Genetic characterization of H1N2 influenza a virus isolated from sick pigs in Southern China in 2010
- Wei Li Kong†1,
- Liang Zong Huang†1,
- Hai Tao Qi1,
- Nan Cao1,
- Liang Quan Zhang1,
- Heng Wang1,
- Shang Song Guan1,
- Wen Bao Qi1,
- Pei Rong Jiao1,
- Ming Liao1 and
- Gui Hong Zhang1Email author
© Kong et al; licensee BioMed Central Ltd. 2011
Received: 11 January 2011
Accepted: 13 October 2011
Published: 13 October 2011
In China H3N2 and H1N1 swine influenza viruses have been circulating for many years. In January 2010, before swine were infected with foot and mouth disease in Guangdong, some pigs have shown flu-like symptoms: cough, sneeze, runny nose and fever. We collected the nasopharyngeal swab of all sick pigs as much as possible. One subtype H1N2 influenza viruses were isolated from the pig population. The complete genome of one isolate, designated A/swine/Guangdong/1/2010(H1N2), was sequenced and compared with sequences available in GenBank. The nucleotide sequences of all eight viral RNA segments were determined, and then phylogenetic analysis was performed using the neighbor-joining method. HA, NP, M and NS were shown to be closely to swine origin. PB2 and PA were close to avian origin, but NA and PB1were close to human origin. It is a result of a multiple reassortment event. In conclusion, our finding provides further evidence about the interspecies transmission of avian influenza viruses to pigs and emphasizes the importance of reinforcing swine influenza virus (SIV) surveillance, especially before the emergence of highly pathogenic FMDs in pigs in Guangdong.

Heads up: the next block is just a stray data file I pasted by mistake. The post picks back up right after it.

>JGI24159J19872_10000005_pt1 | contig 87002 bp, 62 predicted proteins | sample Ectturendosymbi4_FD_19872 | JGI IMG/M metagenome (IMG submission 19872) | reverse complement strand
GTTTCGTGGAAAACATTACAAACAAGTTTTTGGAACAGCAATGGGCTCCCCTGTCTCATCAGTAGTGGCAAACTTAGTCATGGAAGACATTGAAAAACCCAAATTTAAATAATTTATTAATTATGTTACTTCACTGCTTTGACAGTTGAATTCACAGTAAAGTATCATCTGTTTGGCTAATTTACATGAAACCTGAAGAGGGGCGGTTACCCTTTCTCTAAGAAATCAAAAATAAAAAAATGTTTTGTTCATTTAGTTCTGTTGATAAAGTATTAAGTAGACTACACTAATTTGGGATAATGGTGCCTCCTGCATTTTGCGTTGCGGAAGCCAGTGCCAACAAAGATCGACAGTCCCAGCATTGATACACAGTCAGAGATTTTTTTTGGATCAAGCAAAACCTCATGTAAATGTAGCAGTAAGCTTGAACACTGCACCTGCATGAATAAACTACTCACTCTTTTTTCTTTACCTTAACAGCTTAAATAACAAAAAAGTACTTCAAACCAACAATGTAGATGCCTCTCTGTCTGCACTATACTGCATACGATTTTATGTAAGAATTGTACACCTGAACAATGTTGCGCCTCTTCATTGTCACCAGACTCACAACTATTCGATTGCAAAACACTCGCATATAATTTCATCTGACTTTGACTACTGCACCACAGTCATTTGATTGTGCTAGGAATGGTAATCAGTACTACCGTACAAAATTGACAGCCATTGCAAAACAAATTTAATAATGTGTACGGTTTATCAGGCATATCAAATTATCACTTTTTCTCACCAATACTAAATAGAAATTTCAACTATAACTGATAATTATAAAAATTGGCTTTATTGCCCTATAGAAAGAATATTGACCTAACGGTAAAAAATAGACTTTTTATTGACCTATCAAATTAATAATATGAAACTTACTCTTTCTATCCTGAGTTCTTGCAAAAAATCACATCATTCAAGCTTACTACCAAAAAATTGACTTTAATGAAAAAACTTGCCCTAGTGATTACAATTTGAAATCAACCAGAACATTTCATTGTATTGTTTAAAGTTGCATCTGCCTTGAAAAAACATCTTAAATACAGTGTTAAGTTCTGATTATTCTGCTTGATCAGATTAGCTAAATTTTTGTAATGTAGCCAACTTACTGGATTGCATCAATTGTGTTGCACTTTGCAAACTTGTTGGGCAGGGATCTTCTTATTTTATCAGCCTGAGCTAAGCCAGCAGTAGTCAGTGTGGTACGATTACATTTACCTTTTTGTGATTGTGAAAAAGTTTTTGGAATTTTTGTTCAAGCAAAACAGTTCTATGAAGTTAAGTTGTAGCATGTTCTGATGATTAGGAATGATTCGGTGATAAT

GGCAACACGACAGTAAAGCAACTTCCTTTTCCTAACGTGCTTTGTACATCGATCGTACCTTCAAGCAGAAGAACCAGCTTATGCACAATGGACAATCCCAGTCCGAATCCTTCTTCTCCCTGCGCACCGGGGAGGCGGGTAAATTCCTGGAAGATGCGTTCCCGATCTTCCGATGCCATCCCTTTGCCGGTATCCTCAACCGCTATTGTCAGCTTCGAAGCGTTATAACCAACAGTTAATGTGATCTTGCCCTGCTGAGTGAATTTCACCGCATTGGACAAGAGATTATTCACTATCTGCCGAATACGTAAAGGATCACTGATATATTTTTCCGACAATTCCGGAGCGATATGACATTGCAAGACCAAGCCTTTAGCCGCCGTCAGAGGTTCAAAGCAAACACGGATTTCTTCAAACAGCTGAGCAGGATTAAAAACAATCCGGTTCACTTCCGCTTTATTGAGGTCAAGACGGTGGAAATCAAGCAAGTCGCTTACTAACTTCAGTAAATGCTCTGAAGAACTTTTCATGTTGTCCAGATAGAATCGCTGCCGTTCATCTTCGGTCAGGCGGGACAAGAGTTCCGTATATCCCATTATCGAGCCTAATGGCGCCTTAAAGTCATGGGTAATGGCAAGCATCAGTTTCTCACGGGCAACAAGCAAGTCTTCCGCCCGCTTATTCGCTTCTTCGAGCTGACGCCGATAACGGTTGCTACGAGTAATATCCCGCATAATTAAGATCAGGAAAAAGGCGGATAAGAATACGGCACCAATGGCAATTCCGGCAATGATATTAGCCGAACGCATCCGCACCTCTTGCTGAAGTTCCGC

Influenza viruses are members of family Orthomyxoviridae and have segmented, Negative-sense RNA genomes. Swine influenza virus (SIV) belongs to Influenza A Viruses. SIV causes respiratory diseases in pigs and has been disseminated all over the world . At present, there were three main influenza viruses circulating in pigs in the world including H1N1, H1N2 and H3N2. In addition some other unusual subtypes of swine influenza were also reported includingH1N7, H3N1, H4N6, H5N1, H5N2, H6N6 and H9N2 [2–7].
The first SIV H1N2 was reported in Japan from 1978 to 1992 [8, 9]. From then on, H1N2 was show up in different pigs of different countries, including France from 1987 to 1988 , and in the United Kingdom in 1994 , the United States in 1999 , Germany in 2000 , Korea in 2003 and thereafter . Recently it first shows up in Swedish herd . During an influenza virus surveillance programme in Guangdong pigs, we isolated an H1N2 virus from clinically ill pigs, which was genetically characterized as a result of reassortment events between a human H3N2 strain, Classical SIV strain and North America avian-like SIV lineage strain.